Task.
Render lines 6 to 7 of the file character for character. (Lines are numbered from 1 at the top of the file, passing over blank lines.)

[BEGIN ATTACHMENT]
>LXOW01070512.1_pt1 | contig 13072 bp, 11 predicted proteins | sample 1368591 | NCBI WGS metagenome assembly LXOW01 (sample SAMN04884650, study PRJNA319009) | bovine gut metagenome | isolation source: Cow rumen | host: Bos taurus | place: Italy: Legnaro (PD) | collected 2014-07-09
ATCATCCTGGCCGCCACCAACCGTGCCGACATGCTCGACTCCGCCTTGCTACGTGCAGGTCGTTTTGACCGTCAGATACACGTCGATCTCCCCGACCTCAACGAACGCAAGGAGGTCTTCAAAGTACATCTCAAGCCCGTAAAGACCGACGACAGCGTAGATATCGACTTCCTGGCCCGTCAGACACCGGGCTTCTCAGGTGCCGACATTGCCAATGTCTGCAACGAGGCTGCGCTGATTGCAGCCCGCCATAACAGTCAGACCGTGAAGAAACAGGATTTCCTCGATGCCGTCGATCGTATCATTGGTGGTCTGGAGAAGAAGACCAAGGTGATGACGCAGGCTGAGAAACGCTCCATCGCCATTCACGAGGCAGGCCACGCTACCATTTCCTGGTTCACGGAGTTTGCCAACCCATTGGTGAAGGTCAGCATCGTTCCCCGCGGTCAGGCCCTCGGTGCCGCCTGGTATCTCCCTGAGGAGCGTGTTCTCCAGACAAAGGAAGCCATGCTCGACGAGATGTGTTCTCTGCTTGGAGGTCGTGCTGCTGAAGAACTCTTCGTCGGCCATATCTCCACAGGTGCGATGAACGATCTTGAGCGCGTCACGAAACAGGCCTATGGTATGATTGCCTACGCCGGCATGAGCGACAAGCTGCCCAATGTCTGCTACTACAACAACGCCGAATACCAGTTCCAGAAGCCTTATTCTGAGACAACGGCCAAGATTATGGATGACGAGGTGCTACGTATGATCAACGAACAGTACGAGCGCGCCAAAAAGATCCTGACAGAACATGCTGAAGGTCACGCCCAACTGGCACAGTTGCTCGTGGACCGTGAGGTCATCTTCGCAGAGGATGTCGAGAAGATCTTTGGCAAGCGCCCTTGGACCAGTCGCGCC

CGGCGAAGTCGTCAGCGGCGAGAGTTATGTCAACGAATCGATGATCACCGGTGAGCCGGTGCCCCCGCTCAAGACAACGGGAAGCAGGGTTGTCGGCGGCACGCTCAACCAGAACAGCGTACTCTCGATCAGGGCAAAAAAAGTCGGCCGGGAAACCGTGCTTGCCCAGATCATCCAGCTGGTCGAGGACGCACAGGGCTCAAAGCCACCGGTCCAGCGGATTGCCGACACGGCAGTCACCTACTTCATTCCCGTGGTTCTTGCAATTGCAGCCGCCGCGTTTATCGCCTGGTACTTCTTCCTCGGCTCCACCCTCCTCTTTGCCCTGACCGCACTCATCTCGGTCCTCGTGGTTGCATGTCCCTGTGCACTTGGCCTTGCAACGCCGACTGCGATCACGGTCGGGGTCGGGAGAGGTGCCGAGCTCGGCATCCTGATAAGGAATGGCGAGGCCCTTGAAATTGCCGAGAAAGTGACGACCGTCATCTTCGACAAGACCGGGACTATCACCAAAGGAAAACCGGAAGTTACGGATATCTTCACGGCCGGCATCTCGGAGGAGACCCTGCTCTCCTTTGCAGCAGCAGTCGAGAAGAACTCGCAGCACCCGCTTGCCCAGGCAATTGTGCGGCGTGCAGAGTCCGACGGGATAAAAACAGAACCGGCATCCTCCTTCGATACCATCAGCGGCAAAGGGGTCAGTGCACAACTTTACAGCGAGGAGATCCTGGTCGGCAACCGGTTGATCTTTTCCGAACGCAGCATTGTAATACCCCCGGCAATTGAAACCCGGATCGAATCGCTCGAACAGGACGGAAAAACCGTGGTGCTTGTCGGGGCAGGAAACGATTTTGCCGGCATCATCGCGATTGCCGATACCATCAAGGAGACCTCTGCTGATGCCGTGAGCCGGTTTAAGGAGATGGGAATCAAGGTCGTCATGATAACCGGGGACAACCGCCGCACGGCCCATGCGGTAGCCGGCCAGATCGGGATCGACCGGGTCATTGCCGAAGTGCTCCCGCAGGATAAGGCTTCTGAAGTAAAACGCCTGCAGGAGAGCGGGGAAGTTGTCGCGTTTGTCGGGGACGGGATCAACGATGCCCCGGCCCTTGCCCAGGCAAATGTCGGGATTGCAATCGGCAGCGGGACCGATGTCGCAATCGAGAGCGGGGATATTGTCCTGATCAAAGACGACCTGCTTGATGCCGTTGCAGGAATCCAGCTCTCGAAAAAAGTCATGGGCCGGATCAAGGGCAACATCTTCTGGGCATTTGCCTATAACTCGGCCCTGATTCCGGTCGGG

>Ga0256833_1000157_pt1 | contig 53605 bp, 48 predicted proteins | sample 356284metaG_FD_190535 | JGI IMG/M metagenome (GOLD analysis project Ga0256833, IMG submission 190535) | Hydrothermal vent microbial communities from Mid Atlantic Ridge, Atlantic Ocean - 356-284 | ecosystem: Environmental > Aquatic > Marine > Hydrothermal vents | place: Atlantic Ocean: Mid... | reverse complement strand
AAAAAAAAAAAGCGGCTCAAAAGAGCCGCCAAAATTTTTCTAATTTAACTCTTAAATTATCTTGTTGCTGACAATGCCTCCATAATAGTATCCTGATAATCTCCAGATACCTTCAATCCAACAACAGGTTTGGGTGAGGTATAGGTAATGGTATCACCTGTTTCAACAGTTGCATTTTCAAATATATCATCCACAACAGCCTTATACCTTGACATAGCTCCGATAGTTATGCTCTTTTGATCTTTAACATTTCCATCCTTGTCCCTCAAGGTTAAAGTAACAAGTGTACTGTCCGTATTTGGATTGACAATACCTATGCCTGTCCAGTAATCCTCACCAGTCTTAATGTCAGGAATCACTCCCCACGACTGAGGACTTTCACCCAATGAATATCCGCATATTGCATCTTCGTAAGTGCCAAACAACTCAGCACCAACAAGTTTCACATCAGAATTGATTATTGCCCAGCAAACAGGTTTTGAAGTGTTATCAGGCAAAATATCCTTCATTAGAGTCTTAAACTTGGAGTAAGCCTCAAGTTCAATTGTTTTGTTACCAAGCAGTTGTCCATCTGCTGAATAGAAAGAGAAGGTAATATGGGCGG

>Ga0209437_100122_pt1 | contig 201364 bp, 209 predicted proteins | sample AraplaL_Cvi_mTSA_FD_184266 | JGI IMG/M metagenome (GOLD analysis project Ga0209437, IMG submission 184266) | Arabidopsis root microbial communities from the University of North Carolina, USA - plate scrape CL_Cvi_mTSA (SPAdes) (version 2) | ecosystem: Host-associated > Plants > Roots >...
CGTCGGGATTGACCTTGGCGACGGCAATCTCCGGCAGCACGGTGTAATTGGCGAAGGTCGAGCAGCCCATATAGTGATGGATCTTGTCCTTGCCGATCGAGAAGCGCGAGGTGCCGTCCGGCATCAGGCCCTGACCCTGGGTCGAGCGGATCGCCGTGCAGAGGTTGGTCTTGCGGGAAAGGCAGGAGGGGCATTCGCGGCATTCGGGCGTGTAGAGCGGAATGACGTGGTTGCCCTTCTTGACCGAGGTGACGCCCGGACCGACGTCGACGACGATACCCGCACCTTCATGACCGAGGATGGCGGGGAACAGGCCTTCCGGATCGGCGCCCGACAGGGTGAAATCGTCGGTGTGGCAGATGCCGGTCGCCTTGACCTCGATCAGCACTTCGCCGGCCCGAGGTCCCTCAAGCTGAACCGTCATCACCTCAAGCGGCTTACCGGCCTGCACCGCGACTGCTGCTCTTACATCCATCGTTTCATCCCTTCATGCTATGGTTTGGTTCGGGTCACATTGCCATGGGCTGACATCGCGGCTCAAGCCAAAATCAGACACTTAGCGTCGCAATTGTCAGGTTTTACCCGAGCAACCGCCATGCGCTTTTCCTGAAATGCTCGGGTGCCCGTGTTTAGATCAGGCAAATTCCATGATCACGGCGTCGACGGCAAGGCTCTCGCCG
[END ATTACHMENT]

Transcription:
>Ga0209437_100122_pt1 | contig 201364 bp, 209 predicted proteins | sample AraplaL_Cvi_mTSA_FD_184266 | JGI IMG/M metagenome (GOLD analysis project Ga0209437, IMG submission 184266) | Arabidopsis root microbial communities from the University of North Carolina, USA - plate scrape CL_Cvi_mTSA (SPAdes) (version 2) | ecosystem: Host-associated > Plants > Roots >...
CGTCGGGATTGACCTTGGCGACGGCAATCTCCGGCAGCACGGTGTAATTGGCGAAGGTCGAGCAGCCCATATAGTGATGGATCTTGTCCTTGCCGATCGAGAAGCGCGAGGTGCCGTCCGGCATCAGGCCCTGACCCTGGGTCGAGCGGATCGCCGTGCAGAGGTTGGTCTTGCGGGAAAGGCAGGAGGGGCATTCGCGGCATTCGGGCGTGTAGAGCGGAATGACGTGGTTGCCCTTCTTGACCGAGGTGACGCCCGGACCGACGTCGACGACGATACCCGCACCTTCATGACCGAGGATGGCGGGGAACAGGCCTTCCGGATCGGCGCCCGACAGGGTGAAATCGTCGGTGTGGCAGATGCCGGTCGCCTTGACCTCGATCAGCACTTCGCCGGCCCGAGGTCCCTCAAGCTGAACCGTCATCACCTCAAGCGGCTTACCGGCCTGCACCGCGACTGCTGCTCTTACATCCATCGTTTCATCCCTTCATGCTATGGTTTGGTTCGGGTCACATTGCCATGGGCTGACATCGCGGCTCAAGCCAAAATCAGACACTTAGCGTCGCAATTGTCAGGTTTTACCCGAGCAACCGCCATGCGCTTTTCCTGAAATGCTCGGGTGCCCGTGTTTAGATCAGGCAAATTCCATGATCACGGCGTCGACGGCAAGGCTCTCGCCG